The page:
WASHINGTON — The financially troubled Postal Service said Thursday it may close more than 250 mail processing facilities and plans to reduce service standards for first-class mail in an effort to cut costs.
A handful of the facilities are in Florida, including one at 3135 First Ave. N in St. Petersburg.
"Mail volume has gone down each year," said Enola Rice, U.S. Postal Service spokeswoman.
Rice said that if officials determine it's feasible, the processing currently handled at the St. Petersburg facility will be consolidated with another facility's near Tampa International Airport. That wouldn't necessarily mean layoffs for the 208 employees who work in St. Petersburg, though.
"They would be offered other positions," Rice said, adding that cost savings would come from shrinking building and equipment maintenance costs. A decision isn't expected until early 2012, Rice said.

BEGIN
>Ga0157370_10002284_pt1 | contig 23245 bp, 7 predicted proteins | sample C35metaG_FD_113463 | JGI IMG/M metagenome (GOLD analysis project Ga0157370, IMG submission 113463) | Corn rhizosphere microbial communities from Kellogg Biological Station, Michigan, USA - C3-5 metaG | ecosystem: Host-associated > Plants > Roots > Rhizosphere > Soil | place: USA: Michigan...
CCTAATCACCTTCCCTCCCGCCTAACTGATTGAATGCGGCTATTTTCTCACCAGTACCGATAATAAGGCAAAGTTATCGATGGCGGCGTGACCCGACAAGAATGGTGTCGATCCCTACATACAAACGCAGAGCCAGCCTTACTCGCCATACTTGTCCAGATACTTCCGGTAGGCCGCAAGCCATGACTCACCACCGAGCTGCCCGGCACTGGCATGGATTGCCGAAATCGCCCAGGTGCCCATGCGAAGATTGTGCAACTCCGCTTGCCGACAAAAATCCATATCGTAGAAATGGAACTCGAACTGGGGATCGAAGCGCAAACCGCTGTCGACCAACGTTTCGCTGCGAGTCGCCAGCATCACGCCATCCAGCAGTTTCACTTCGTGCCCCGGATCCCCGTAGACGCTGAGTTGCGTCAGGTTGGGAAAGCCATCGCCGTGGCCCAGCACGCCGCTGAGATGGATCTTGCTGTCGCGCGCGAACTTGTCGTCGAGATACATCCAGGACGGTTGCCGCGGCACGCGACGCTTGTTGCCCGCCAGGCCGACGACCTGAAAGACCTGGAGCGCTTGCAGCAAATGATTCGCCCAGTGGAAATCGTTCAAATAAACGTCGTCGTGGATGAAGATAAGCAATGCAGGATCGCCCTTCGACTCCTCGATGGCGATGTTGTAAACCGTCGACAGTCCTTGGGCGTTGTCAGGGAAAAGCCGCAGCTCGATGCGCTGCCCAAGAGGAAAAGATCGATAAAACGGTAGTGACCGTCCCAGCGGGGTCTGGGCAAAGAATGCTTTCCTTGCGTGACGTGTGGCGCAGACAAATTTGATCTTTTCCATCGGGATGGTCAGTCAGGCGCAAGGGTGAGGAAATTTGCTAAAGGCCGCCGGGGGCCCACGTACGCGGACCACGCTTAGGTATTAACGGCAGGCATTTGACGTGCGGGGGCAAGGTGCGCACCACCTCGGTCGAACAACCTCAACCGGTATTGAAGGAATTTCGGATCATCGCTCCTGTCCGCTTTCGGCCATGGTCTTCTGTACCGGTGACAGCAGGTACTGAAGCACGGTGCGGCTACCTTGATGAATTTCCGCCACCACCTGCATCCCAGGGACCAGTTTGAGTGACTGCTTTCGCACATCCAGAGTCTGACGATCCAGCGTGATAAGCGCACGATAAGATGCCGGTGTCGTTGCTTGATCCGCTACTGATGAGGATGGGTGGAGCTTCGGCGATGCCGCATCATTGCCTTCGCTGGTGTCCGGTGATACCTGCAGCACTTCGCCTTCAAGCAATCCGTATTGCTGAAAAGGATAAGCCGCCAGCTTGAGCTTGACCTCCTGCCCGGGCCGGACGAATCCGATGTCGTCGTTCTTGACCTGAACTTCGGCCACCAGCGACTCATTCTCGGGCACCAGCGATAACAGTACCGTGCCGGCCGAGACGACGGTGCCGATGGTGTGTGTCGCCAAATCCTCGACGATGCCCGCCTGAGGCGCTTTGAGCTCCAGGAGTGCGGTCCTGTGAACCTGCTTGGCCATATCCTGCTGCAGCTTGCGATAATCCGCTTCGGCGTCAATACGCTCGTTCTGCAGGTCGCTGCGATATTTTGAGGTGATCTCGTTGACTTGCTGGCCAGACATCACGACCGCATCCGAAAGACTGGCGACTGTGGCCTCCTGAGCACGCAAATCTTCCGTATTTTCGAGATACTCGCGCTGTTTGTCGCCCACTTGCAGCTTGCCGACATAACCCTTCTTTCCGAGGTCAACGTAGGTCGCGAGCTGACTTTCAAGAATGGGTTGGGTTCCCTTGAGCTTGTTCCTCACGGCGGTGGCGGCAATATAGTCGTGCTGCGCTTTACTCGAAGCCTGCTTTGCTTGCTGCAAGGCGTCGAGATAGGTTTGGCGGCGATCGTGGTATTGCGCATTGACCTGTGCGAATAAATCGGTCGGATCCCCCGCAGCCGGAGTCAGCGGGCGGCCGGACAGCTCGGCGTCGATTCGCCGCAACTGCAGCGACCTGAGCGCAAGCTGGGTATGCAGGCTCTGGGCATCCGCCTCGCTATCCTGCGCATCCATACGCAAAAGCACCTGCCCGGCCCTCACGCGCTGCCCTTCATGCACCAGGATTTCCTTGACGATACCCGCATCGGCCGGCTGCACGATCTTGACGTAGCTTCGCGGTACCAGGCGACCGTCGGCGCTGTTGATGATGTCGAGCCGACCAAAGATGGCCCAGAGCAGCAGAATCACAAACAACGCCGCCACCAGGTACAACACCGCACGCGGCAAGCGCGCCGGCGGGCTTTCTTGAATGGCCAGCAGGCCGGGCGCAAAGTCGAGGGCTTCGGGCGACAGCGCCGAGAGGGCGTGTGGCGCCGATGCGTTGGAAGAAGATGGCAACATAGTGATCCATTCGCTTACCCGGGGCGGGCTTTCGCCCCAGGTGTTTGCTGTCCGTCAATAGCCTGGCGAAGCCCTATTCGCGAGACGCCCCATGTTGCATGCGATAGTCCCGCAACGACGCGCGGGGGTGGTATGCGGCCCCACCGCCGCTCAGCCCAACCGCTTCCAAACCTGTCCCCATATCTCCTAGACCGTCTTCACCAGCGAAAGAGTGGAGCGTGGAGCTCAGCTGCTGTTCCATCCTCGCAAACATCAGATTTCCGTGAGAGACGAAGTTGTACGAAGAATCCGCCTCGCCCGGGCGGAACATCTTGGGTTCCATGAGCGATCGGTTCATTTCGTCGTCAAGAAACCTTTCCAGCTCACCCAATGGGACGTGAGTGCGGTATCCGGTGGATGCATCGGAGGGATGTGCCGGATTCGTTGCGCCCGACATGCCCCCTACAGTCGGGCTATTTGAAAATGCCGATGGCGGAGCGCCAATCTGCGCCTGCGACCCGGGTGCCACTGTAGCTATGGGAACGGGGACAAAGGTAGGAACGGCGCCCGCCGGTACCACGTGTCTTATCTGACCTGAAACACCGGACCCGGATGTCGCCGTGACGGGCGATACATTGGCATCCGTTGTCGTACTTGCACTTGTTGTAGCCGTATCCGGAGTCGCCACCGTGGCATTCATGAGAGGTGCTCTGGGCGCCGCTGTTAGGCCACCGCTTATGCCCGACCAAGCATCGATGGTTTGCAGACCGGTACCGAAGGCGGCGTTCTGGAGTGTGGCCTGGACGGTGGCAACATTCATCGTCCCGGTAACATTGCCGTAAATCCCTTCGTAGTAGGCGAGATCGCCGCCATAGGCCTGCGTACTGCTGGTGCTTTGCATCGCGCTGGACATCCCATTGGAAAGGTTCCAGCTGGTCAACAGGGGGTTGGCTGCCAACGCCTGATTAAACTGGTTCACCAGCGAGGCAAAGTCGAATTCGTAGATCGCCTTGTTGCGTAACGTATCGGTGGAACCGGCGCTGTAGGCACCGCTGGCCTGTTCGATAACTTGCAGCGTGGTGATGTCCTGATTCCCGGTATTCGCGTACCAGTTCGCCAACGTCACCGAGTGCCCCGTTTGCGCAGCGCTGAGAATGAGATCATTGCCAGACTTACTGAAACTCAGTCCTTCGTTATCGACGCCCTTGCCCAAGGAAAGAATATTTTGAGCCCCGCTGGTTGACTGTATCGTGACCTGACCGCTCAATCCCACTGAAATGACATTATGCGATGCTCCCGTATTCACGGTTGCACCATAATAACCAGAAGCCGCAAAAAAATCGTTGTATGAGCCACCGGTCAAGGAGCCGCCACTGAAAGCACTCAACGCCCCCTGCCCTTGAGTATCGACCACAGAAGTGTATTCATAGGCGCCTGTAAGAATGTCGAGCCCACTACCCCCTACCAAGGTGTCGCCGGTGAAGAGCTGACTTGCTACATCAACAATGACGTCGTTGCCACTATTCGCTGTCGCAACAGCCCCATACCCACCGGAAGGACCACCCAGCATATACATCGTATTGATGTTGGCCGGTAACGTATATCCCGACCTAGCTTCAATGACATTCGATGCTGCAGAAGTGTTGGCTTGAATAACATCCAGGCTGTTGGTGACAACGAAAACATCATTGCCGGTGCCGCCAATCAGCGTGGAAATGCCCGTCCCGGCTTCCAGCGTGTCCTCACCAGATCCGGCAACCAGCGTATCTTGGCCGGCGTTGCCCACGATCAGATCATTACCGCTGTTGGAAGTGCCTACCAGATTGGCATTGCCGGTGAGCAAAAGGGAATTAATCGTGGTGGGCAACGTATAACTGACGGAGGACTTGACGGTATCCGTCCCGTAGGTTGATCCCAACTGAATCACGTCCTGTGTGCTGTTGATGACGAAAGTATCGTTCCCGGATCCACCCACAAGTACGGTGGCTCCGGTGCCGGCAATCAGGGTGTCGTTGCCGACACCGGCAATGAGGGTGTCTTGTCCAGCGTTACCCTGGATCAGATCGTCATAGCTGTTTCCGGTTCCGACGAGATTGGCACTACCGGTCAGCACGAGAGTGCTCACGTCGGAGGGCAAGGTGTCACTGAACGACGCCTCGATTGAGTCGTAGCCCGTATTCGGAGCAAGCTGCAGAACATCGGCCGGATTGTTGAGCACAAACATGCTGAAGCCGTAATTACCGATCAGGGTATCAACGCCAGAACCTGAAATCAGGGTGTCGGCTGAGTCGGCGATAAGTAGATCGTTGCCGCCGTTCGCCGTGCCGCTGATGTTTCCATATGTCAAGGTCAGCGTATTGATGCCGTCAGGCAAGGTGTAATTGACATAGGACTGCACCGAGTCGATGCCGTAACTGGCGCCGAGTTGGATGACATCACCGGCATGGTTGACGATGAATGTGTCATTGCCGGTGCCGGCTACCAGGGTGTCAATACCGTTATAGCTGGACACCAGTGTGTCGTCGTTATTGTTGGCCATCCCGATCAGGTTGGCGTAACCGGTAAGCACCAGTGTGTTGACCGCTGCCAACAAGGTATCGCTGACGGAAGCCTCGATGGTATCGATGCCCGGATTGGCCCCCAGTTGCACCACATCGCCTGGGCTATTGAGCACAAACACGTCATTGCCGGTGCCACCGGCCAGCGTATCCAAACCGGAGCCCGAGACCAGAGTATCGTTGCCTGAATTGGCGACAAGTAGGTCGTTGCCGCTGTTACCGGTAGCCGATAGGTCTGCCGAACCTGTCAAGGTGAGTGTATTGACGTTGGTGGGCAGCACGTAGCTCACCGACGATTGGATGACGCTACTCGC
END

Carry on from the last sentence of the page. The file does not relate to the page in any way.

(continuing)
The steps are part of a broad effort to cut costs for the agency, which lost $8.5 billion last year and is facing ever more red ink this year as the Internet siphons off the lucrative first-class mail.
The mail processing facilities being reviewed are in addition to about 3,700 local post offices also being reviewed for closure. Closing the mail processing facilities could affect 35,000 workers.
In addition, the agency said it plans to reduce current delivery standards for first-class mail. Such mail is now supposed to be delivered in one to three days, depending on how far it has to go. That will be changed to two to three days, meaning mailers could no longer expect next-day delivery in their local community.
Staff writer Kameel Stanley contributed to this report.